There is no reliable method to assess tumour thickness preoperatively or intraoperatively in cases of oral tongue squamous cell carcinoma (SCC). The purpose of this study was to evaluate the efficacy of a macroscopic technique to measure tumour thickness. This was a prospective study of 51 consecutive patients with T1/T2 primary SCC of the oral tongue. All patients underwent primary resection with ipsilateral neck dissection. Thickness measurements were obtained using Vernier calipers on the fresh specimen. The technique was correlated with the microscopic evaluation statistically using (1) Pearson’s correlation coefficient, (2) intra-class correlation, and (3) Bland–Altman plot with 95% confidence intervals. On comparing the macroscopic technique to the microscopic evaluation, Pearson’s correlation ( r ) was 0.915 ( P < 0.001). The inter-rater reliability using the intra-class correlation coefficient was 0.955. The Bland–Altman plot to test the agreement between the techniques showed the average difference between macroscopic thickness and microscopic thickness (bias) to be −0.421, with 95% limits of agreement of −3.166 and 2.82. There was a significant correlation and agreement between the macroscopic and microscopic measures of tumour thickness. The macroscopic technique could be used as a reliable tool to measure tumour thickness intraoperatively, prior to neck dissection.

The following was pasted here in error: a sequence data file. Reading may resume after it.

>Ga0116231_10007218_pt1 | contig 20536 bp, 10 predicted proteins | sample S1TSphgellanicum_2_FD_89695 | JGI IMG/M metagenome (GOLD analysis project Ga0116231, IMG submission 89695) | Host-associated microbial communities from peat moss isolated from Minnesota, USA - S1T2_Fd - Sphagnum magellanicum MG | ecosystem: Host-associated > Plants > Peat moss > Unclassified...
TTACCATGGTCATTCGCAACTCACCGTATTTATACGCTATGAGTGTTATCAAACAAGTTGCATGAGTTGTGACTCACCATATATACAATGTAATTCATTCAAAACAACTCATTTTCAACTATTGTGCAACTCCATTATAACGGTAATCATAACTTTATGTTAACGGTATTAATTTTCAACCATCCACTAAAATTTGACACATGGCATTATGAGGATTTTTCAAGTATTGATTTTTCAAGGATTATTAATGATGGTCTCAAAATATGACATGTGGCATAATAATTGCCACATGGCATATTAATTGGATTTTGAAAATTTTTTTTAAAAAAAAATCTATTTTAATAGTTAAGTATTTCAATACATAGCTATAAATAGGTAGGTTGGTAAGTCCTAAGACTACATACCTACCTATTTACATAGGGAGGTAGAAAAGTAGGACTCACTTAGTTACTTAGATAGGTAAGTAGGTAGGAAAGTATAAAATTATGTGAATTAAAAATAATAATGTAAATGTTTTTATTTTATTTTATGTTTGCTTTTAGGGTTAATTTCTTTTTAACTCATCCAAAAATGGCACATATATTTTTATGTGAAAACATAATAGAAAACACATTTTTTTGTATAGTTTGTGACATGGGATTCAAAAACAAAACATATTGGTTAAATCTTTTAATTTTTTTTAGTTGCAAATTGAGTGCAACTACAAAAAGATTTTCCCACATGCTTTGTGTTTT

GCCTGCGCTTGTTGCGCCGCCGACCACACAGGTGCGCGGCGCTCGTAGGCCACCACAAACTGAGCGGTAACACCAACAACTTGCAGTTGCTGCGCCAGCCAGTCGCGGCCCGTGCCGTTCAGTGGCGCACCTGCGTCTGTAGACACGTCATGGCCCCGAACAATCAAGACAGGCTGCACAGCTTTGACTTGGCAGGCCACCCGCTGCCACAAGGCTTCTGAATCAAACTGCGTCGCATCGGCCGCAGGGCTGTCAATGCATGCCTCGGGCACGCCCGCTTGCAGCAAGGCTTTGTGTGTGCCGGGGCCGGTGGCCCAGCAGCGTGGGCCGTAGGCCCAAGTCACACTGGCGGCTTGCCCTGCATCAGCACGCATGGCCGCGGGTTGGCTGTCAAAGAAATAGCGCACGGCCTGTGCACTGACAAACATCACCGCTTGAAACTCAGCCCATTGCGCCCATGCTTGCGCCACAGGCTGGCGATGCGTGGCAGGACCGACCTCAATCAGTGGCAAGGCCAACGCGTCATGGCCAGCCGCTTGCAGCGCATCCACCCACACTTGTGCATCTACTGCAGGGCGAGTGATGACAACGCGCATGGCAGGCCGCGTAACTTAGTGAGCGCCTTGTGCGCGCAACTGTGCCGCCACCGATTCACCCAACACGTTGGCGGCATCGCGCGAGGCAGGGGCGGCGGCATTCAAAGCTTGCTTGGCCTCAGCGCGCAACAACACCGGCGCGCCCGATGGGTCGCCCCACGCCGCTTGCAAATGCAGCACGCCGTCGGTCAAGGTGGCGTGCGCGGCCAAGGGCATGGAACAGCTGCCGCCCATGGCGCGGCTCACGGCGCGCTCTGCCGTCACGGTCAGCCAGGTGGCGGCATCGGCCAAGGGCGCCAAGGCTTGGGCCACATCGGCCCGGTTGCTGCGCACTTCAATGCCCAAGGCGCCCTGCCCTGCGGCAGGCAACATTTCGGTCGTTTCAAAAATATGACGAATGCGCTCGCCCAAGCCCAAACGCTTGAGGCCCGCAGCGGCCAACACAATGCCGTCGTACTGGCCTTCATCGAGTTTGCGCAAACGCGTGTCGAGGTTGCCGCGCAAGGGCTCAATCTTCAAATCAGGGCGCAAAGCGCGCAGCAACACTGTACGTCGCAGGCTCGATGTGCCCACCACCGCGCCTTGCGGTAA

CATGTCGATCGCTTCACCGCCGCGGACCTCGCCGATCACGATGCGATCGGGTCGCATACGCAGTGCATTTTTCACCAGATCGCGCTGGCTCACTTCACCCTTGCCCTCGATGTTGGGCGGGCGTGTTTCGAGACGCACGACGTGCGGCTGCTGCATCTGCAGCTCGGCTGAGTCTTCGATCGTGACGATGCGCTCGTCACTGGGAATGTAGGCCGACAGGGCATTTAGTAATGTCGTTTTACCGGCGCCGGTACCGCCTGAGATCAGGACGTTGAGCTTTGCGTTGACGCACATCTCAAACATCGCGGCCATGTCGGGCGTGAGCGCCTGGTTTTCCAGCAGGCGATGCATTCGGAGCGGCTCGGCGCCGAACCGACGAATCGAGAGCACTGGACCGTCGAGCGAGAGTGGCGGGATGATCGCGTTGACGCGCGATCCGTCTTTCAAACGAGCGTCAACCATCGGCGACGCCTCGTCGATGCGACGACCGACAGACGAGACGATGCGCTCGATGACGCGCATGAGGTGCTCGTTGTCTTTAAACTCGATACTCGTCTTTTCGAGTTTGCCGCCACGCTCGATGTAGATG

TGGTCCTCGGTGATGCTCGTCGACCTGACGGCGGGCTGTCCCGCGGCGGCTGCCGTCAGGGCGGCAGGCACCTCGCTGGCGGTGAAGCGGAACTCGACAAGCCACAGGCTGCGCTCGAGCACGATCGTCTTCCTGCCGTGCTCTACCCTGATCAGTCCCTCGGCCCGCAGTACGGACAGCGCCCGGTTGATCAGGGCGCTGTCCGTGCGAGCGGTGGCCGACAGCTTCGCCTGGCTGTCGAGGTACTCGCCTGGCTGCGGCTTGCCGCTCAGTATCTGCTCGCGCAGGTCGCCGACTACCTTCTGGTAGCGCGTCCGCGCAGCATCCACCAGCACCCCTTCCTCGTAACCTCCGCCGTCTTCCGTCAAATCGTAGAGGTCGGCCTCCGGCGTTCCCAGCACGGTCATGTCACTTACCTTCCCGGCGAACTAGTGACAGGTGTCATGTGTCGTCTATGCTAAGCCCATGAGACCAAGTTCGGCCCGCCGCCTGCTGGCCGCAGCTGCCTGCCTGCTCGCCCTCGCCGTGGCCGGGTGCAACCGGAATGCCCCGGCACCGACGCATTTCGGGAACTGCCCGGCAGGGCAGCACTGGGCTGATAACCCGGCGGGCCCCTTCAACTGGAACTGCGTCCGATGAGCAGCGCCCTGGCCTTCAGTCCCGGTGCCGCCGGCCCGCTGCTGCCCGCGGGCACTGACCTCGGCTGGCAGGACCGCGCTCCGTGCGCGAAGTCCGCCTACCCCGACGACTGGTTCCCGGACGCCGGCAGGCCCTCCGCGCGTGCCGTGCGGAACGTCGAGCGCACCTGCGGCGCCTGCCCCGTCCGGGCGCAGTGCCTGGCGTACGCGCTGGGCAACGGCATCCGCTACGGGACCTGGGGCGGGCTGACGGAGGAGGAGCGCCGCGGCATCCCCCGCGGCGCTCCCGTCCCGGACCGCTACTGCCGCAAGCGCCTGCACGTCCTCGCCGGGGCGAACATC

The tongue remains the most common intraoral site of oral cancer worldwide, and this represents a serious public health problem with significant morbidity and mortality in a number of countries. The status of cervical lymph nodes is the most important prognosticator of survival in oral tongue squamous cell carcinoma (SCC). Unfortunately these metastatic lesions are quite often subclinical or occult at the time of diagnosis, and may not become evident even at the time of treatment of the primary tumour. The regional rate of recurrence in the untreated clinical N0 neck varies from 30% to 47% for the early tumours of the oral tongue (T1 and T2). Controversy exists regarding the best method to address the clinically N0 neck in the management of these cases.